Figure US20110099138A1-20110428-P00004
    ∀ai,j,ξ ∈ C:oi,j,ξ=open. The set of feasible scheduling decisions in state s consists of scheduling feasible jobs in some available lab, i.e.,

  • Feasible(s)={schedule(j,l)|j ∈ J ̂ Feasible(j,s
    Figure US20110099138A1-20110428-P00003
    i,j,t:
    Figure US20110099138A1-20110428-P00001
    i,j,t,l
    Figure US20110099138A1-20110428-P00002
    ∈ R}.
  • Terminating is the equivalent of rejecting all requests in request-based online applications and consists in renouncing to schedule all the remaining activities.
  • Applying a Decision One may now specify the function applyDecision which describes the effect of applying a decision in a state:

  • applyDecision(schedule(j,l),
    Figure US20110099138A1-20110428-P00001
    t,C,R
    Figure US20110099138A1-20110428-P00002
    )=
    Figure US20110099138A1-20110428-P00001
    t,C,R
    Figure US20110099138A1-20110428-P00001
    next(j,C),j,t,l
    Figure US20110099138A1-20110428-P00002
    Figure US20110099138A1-20110428-P00002
  • where next(j,C) denotes the next activity of job j to schedule. Scheduling a job on a lab simply inserts the next activity of the job on the lab.
  • Observations It remains to specify the observe function which returns the next decision state. This happens whenever one of the running activities is completed. For a state s and a scenario ξ, this is given by NT(s,ξ)=mina i,j,ξ ∈ Rti,j,ξ+di,j,ξ. The completed activities, i.e., Completed(s,ξ)={
    Figure US20110099138A1-20110428-P00001
    i,j,t,l
    Figure US20110099138A1-20110428-P00002
    ∈ R|t+di,j,ξ≦NT(s,ξ)}, must then be removed from the running set and transferred, with their observations, to the set of completed decisions, i.e.,

  • Backup(s,ξ)={
    Figure US20110099138A1-20110428-P00001
    i,j,c i,j,ξ ,d i,j,ξ ,o i,j,ξ ,t,l
    Figure US20110099138A1-20110428-P00002
    |
    Figure US20110099138A1-20110428-P00001
    i,j,t,l
    Figure US20110099138A1-20110428-P00002
    ∈ Completed(s,ξ)}.
  • With this available, the observe function can be specified as

  • observe(
    Figure US20110099138A1-20110428-P00001
    t,C,R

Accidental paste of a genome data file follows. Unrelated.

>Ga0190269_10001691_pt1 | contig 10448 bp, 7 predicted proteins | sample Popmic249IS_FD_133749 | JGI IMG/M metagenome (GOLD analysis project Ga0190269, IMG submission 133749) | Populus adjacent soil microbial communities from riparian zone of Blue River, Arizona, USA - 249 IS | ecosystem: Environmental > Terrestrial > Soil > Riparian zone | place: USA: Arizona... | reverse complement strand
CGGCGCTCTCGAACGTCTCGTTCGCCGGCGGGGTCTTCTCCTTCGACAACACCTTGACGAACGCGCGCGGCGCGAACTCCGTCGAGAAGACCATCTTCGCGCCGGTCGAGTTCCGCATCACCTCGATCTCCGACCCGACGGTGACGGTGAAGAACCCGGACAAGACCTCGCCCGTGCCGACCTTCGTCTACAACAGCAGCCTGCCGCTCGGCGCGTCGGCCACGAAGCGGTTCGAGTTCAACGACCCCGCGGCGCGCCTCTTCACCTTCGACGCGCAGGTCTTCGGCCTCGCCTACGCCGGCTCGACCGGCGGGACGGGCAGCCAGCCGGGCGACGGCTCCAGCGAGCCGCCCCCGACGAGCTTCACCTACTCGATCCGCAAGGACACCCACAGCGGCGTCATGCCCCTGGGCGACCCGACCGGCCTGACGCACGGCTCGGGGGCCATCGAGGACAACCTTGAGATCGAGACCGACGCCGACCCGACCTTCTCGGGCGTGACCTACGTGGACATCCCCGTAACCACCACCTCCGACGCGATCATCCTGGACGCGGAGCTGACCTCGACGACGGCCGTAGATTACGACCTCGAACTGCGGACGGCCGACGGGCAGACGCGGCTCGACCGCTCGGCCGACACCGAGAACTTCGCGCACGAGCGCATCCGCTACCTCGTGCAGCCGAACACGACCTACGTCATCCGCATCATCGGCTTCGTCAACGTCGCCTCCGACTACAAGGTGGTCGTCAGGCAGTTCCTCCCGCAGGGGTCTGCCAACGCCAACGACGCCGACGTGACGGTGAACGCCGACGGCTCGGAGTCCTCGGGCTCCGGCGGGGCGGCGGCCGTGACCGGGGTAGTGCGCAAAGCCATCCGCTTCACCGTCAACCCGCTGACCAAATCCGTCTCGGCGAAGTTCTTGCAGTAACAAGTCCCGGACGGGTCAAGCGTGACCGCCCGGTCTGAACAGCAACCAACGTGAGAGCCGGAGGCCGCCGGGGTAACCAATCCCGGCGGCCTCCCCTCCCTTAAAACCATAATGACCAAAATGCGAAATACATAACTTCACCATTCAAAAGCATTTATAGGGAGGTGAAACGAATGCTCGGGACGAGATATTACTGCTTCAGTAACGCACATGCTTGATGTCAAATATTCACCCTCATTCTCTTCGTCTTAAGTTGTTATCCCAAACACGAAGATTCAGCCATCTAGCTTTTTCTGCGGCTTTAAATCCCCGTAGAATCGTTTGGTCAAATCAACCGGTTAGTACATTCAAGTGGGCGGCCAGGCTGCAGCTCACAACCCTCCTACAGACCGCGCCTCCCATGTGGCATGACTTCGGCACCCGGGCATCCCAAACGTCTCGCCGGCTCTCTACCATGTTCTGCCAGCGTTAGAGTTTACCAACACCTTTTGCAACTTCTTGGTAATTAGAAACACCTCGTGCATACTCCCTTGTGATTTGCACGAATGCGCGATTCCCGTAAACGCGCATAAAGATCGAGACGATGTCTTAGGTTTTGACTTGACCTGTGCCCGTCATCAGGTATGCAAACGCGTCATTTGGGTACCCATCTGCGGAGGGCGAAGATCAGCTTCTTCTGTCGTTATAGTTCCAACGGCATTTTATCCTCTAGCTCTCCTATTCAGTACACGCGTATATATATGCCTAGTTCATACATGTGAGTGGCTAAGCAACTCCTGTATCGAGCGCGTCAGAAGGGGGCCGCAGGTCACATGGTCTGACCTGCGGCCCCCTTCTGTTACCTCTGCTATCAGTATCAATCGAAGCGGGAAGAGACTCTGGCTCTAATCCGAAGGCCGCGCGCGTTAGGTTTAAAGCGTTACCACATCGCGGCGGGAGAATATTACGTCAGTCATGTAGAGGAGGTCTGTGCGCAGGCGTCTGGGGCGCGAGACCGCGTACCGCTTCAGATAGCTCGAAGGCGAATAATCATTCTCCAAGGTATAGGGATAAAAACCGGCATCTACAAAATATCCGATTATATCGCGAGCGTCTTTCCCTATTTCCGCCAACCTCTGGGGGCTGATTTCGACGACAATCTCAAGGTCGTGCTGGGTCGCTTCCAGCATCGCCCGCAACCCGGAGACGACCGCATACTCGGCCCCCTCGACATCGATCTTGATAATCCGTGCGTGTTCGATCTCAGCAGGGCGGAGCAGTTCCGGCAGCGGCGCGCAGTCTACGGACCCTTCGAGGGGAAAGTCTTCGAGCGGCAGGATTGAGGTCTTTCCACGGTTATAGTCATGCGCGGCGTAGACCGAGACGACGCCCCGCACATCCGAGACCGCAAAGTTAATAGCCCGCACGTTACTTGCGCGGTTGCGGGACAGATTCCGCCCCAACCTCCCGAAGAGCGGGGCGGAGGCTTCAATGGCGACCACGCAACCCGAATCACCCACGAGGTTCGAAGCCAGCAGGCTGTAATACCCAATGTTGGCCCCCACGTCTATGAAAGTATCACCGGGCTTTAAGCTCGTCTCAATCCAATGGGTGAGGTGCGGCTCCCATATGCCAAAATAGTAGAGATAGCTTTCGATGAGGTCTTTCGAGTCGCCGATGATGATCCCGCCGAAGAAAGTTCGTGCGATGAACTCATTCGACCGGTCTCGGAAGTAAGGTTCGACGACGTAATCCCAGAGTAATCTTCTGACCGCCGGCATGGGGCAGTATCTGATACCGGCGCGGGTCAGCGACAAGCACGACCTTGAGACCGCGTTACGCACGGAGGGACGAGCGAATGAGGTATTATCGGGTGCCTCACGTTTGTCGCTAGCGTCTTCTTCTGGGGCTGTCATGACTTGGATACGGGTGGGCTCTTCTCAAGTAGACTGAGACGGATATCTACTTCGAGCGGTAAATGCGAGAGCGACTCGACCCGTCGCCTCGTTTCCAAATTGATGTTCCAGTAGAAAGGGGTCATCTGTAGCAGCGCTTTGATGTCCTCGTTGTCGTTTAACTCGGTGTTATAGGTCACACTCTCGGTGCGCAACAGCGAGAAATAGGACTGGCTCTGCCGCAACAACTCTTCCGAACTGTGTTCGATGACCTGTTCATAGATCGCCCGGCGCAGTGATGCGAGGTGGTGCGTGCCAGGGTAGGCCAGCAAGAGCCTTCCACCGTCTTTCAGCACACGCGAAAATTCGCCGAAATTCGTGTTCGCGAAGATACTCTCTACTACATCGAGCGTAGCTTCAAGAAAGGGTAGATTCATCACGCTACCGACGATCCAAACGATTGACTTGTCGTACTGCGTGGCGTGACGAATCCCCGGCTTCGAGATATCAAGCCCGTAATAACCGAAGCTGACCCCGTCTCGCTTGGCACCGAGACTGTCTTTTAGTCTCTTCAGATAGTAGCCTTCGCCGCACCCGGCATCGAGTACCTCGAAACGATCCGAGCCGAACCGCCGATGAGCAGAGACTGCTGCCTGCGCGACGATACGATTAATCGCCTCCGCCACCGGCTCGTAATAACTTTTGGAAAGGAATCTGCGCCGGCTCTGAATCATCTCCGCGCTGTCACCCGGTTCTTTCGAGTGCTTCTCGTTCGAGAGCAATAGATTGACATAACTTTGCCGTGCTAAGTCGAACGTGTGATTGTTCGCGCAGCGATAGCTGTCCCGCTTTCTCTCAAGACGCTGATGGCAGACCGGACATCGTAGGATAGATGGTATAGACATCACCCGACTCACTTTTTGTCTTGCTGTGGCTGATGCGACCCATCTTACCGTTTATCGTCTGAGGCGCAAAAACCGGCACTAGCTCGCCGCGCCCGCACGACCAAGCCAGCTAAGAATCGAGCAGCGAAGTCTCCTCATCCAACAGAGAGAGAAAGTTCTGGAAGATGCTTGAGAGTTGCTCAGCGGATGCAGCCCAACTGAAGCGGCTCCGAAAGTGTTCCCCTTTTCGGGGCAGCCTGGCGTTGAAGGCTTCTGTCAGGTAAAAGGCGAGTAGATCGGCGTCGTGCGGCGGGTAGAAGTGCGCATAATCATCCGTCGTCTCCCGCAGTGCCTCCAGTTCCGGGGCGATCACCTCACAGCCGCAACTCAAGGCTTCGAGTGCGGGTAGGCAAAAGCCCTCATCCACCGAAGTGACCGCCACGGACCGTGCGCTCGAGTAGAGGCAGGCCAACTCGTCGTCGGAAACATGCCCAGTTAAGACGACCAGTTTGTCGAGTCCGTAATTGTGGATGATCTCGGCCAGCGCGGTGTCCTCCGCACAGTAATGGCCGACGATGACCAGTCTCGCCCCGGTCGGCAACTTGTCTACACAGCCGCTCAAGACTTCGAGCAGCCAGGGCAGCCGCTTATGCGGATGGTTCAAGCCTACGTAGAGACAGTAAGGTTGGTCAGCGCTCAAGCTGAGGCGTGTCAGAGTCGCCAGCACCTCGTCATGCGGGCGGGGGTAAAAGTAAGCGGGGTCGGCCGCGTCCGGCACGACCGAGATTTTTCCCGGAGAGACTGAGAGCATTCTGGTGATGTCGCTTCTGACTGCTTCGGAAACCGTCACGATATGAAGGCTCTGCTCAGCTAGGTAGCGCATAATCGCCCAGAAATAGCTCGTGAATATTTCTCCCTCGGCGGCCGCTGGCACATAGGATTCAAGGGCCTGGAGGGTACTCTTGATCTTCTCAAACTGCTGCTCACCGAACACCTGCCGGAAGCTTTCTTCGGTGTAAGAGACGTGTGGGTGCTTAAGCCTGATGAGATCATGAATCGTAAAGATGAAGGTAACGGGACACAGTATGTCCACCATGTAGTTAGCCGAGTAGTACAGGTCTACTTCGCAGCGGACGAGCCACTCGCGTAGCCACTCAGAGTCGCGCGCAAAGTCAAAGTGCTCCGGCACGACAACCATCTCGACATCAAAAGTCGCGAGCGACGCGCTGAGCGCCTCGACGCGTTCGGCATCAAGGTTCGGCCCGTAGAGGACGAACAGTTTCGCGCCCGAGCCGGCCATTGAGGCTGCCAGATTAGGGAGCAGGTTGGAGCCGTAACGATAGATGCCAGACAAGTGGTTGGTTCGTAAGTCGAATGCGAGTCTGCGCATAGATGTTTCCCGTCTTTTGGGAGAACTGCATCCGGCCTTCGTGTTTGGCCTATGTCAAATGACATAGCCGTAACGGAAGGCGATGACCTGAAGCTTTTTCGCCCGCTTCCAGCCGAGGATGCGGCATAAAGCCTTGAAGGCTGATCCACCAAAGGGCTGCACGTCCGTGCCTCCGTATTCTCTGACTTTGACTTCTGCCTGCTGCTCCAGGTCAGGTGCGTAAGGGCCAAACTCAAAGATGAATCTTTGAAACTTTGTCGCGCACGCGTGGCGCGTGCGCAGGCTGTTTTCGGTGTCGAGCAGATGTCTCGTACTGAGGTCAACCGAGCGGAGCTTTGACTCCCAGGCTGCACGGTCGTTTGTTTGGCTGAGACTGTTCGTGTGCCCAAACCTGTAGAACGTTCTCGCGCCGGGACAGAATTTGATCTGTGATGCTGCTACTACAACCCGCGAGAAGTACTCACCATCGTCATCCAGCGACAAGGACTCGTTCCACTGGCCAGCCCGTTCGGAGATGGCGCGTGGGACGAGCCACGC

Figure US20110099138A1-20110428-P00002
    ,ξ)=
    Figure US20110099138A1-20110428-P00001
    NT(s,ξ),C∪ Backup(s,ξ),R\Completed(s,ξ)
    Figure US20110099138A1-20110428-P00002
    .
  • One may use τ(s,d,ξ)=observe(applyDecision(d,s),ξ) to denote the transition obtained by taking decision d in state s and observing ξ in the resulting state.
  • 5. Heuristically-Confined Dynamic Programming
  • The online S-RCPSP originated from [3] who also proposed a solution technique to approach it: dynamic programming in a heuristically-confined state space (HCDP). Their approach is motivated by the fact that, on their instances, there are 109 possible scenarios. Combined with the inherent combinatorics of the offline problem itself, this would generate a gigantic state space, which would preclude the use of dynamic programming techniques.
  • To tackle this complexity issue, they propose a three-stage algorithm. In the first step, their algorithm applies a set Hof heuristics on a set Ξ of scenarios to explore a number of reasonable trajectories in the state space. In the second step, these states are then merged to form a directed acyclic graph that defines a heuristically-confined state space. In the third step, the algorithm uses dynamic programming to obtain the best decision in this state space. The algorithm can be specified as an instantiation of the generic online algorithm as follows. Let D(s,H,Ξ) be the set of decisions taken by the heuristics in H in state s for the set Ξ of scenarios during the first phase of the algorithm and let C(s,Ξ) be the set of scenarios in Ξ compatible with state s, that is the set of scenarios ξ such that there exists a trajectory
  • s 0 d 0 s 1 d 1 d t - 1 s t = s
  • satisfying si+1=τ(si,d,ξ) for all i<t. The HCDP policy value of decision d in state s for a set of scenarios Ξ and the set H of heuristics is given by
  • v ( s , d , Ξ , H ) = 1 # C ( s , Ξ ) ξ C ( s , Ξ ) Q ( τ ( s , d , ξ ) , C ( s , Ξ ) , H )
  • where the Q-value is defined as follows
  • Q ( s , Ξ , H ) = { 1 # C ( s , Ξ ) ξ C ( s , Ξ ) f ( s , ξ ) if s is a leaf ; max d D ( s , H , Ξ ) v ( s , d , Ξ , H ) otherwise .
  • We specify the HCDP algorithm as an instance of the online generic algorithm:
      • HDCP.DECIDE(s)
      • 1 Ξ←{sample(s)|i ∈ 1 . . . 10, 000};
      • 2 return argmaxd ∈ D(s,H,Ξ)ν(s,d,Ξ,H);
        where sample is a conditional sampling procedure to generate scenarios of the future compatible with the observation in state s. This implementation is in fact an improvement over [3] because the heuristics and the dynamic program are run for every decision, instead of once at the beginning of the computation. The results improve significantly with this online implementation. Moreover, the actual implementation also uses the fact that the graph is acyclic to improve the runtime performance.
    6. The One-Step Anticipatory Algorithm
  • Consider now the use of one-step anticipatory algorithm for the online S-RCPSP. Anticipatory algorithms for online stochastic combinatorial optimization [8] make decisions by generating scenarios of the future, solving these scenarios optimally, and exploiting the resulting optimal solutions to select a decision. They typically use two black-boxes: (1) An optimization algorithm O(s,ξ) to solve the offline problem associated with state s and scenario ξ and (2) A conditional sampling procedure sample(s) to generate scenarios of the future compatible with the observation in state s. In the S-RCPSP, the offline problem associated with a state s and scenario ξ is the scenario ξ with the additional constraints that all scheduling decisions in state s must be enforced. Note that the uncertainty is completely revealed in this offline problem: the costs and durations of the activities, as well as their outcomes, are known to O. As a result, failed projects and their activities are never scheduled in their optimal solutions.